US economic woes could keep Bruins fans at home

MONTREAL – The United States economy is hurting, and that’s worrisome.

The U.S. is our major trading partner. An ongoing increase in the misery index may compel our neighbours to do something rash, like electing one of those loopy Republicans their next president.

One positive effect: In the sovereign state of Massachusetts, where Mitt Romney introduced health care before he decided it was an insidious Marxist idea, belt-tightening is probably taking its toll on travel budgets.

And that means the crowd at the Bell Centre on Saturday night will include fewer unlettered oafs in Size XXXL black-and-gold “O’Reilly� and “Stock� jerseys. The paucity of braying Bruins supporters, dropping inhibitions and Rs all over Crescent St., may sap some of the post-game joie de vivre at Hurley’s.

But I could be wrong in suggesting a link between straitened circumstances and hockey road trips.

A Boston supporter may decide to sacrifice little Jimmy’s math tutoring and electrolysis for the Mrs. in favour of a bus ticket and a seat at the 400 level. With their beloved Bruins defending the Stanley Cup, long-suffering fans won’t want to miss an opportunity to do some crowing under those 24 Cup banners.

Fans watching the game at home will miss out on the pleasure of proximity to a travelling Bostonian. But Hockey Night in Canada offers an approximation of the feeling: the unholy trinity of Don Cherry, P.J. Stock and Mike Milbury.

Having tasted bitter defeat so often at the hands of the Canadiens, the three Bruins alumni take particular pleasure in the recent reversal of fortunes. If Boston plays well, they’ll be giggling like schoolgirls on the national television network that is not paid for by the good citizens of New England.

What this country needs is an anti-HNIC Tea Party.

A Hockey Inside/out Comment from HabsFanSince72: “Idle question of the day: Can anyone think of anything in the world that has not been sullied, lessened, or cheapened by the Bruins winning the Stanley Cup? Because I can’t.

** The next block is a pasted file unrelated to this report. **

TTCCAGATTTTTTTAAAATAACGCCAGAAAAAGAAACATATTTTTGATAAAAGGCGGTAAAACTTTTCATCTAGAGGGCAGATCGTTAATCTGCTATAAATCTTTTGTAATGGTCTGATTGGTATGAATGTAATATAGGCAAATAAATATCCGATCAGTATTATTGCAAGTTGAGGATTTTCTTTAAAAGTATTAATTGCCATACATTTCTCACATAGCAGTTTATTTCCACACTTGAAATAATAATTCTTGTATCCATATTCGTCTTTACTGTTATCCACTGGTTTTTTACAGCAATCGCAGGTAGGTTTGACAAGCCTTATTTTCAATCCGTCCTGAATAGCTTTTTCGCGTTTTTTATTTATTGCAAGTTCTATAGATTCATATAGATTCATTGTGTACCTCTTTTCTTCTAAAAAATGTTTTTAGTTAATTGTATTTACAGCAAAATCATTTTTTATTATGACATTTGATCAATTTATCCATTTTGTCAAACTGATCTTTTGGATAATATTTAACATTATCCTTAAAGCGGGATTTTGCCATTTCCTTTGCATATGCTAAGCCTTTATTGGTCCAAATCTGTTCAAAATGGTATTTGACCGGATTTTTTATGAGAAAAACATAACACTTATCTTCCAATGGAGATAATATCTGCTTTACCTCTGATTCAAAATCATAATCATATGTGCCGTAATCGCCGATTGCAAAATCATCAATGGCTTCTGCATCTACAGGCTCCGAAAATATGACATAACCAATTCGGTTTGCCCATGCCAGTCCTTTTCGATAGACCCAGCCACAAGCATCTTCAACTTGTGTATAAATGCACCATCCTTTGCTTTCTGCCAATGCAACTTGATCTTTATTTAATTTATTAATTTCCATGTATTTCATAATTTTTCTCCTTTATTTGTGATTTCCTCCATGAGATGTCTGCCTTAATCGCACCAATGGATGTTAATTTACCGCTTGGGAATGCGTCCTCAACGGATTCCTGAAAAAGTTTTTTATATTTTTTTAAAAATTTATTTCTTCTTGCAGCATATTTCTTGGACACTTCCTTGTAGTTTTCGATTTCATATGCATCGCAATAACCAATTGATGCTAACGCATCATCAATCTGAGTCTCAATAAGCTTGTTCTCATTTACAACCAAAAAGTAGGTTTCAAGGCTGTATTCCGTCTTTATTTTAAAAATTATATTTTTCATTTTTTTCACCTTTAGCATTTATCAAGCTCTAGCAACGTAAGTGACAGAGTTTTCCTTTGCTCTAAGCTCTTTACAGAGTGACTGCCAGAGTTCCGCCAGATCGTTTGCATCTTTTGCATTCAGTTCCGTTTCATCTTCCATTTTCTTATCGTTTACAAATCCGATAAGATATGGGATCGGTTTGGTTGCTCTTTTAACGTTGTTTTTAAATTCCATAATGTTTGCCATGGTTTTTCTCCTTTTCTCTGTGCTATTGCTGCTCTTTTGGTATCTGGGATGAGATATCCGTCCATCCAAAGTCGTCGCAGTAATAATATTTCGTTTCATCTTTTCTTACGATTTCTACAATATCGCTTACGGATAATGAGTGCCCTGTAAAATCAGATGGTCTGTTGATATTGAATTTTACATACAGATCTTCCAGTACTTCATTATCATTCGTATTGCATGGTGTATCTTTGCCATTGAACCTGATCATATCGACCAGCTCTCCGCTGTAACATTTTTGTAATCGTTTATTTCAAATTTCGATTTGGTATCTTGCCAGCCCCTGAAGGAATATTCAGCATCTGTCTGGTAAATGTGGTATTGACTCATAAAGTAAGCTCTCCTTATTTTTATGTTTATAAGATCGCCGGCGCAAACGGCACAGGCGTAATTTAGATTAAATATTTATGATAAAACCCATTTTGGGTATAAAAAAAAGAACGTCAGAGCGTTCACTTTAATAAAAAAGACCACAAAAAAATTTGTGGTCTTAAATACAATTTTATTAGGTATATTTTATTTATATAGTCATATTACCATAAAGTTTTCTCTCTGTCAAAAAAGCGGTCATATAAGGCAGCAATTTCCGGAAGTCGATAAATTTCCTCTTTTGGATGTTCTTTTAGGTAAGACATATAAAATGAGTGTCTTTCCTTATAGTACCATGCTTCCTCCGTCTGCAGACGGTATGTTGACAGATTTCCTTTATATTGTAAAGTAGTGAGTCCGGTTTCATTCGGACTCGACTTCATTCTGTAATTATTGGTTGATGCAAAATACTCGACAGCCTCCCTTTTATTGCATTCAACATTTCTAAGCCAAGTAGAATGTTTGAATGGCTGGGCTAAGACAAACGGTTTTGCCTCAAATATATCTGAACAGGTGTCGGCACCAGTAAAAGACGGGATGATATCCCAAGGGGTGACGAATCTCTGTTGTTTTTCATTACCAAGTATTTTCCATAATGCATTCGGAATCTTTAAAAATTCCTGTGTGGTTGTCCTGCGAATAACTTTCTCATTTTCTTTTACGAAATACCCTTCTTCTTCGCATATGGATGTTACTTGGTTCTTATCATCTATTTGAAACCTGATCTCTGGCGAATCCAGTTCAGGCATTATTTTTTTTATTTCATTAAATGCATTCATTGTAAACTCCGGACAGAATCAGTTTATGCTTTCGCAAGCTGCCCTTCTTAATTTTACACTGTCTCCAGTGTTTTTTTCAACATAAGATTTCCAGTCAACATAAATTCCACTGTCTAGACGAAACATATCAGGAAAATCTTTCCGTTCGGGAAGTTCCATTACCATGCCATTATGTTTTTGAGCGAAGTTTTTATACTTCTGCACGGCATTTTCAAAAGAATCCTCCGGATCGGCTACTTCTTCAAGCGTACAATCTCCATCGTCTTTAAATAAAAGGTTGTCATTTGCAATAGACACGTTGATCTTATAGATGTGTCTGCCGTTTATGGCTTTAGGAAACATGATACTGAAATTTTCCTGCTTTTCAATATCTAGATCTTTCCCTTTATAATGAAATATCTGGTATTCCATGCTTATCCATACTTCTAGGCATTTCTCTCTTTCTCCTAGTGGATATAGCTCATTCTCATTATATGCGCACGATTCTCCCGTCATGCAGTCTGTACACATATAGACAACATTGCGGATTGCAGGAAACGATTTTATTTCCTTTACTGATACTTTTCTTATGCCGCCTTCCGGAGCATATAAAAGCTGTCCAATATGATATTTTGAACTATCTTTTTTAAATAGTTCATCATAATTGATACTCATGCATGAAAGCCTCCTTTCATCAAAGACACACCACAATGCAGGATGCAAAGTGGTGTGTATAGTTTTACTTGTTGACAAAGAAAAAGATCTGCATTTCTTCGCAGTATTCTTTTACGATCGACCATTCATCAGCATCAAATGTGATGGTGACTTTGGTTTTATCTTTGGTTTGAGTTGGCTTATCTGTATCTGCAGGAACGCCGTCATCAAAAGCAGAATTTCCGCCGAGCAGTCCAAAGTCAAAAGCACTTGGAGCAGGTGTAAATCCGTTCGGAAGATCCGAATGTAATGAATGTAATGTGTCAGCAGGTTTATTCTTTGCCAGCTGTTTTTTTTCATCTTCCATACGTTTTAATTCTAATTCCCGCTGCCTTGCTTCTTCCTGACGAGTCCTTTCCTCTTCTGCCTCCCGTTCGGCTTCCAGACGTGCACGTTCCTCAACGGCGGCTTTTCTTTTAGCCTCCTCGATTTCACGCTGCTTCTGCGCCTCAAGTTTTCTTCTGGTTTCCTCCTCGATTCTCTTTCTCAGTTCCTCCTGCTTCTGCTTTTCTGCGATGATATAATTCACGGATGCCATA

“Say we win the Cup. Doesn’t mean as much – the Bruins won it.

“Say the Bruins don’t make the playoffs and Claude Julien is fired. Again – so what? His Bruins won the Cup, and will have done so forever and ever.

“The operas of Mozart? The sunrise from Machu Picchu? The laughter of a child? The unstoppable rise of democracy in the Arab world?

“All exist in a world where Zdeno Chara hoisted the Stanley Cup.�

Today’s Latin phrase: Post hoc ergo propter hoc.

It means “after this, therefore because of this.� It is the logical fallacy that chronology implies causation.

Example: Perry Pearn is fired. The Canadiens beat Philadelphia.

So they won because Pearn was not behind the bench, right?

Uh, no. As they say in the car-rental commercials, not exactly.

Sacking Jacques Martin’s longtime buddy could be seen as a shot across the coach’s bow. And it allowed Randy Ladouceur to come down and work behind the bench, giving the Canadiens’ defence corps coaching from someone who played D in the league. The team hasn’t had that since Rick Green was an assistant coach six years ago.

It seemed to work against Philadelphia and Boston. Ladouceur was a vocal, energetic presence at the left end of the bench – in contrast to Pearn, who, like his pal Martin, honed his communication skills at the finishing school run by Madame Tussaud.

“Every coach brings something different,� defenceman Josh Gorges was saying Friday. “Randy (Ladouceur) is very into the game – always talking, every shift. He’s critiquing and patting you on the back when you make a good play. It’s a different approach.�

Seems to have paid off. Time on ice was distributed judiciously among six defenceman against the Flyers, and Carey Price described the defensive play in front of him as “excellent.�

The Canadiens won again in Boston, so they are 2-0 in the post-Pearn era.

The precise cause of Pearn’s dismissal, however, remains a mystery.

Meeting the media for the first time since the Canadiens golf tournament in September, general manager Pierre Gauthier offered unenlightening corporate bafflegab.

A transcript of his scrum has been translated into Hebrew and is being pored over by a team of Talmudic scholars, who have promised analysis in time for Gauthier’s next news conference.

Job security: As speculation swirled around Martin and Gauthier early in the week, intensifying after the loss to Florida, I got to wondering which job offers less security: coach of the Canadiens or leader of the Parti Québécois.

History, at least since 1988, suggests Pauline Marois is doing less tossing and turning than Martin. (There’s an image.)

The PQ has had five leaders in 23 years: Jacques Parizeau 1988-96, Lucien Bouchard 1996-2001, Bernard Landry 2001-05, André Boisclair 2005-07 and Marois 2007-the last time we checked.

The Habs? Eight head coaches in 23 years: Pat Burns 1988-92, Jacques Demers 1992-95, Mario Tremblay 1995-97, Alain Vigneault 1997-2000, Michel Therrien 2000-03, Claude Julien 2003-06, Guy Carbonneau 2006-09, Martin 2009-today.

The record suggests neither a PQ leader nor a Canadiens coach ought to get too comfy. And the revolving doors raise a question: Which is closer, sovereignty or a 25th Stanley Cup?

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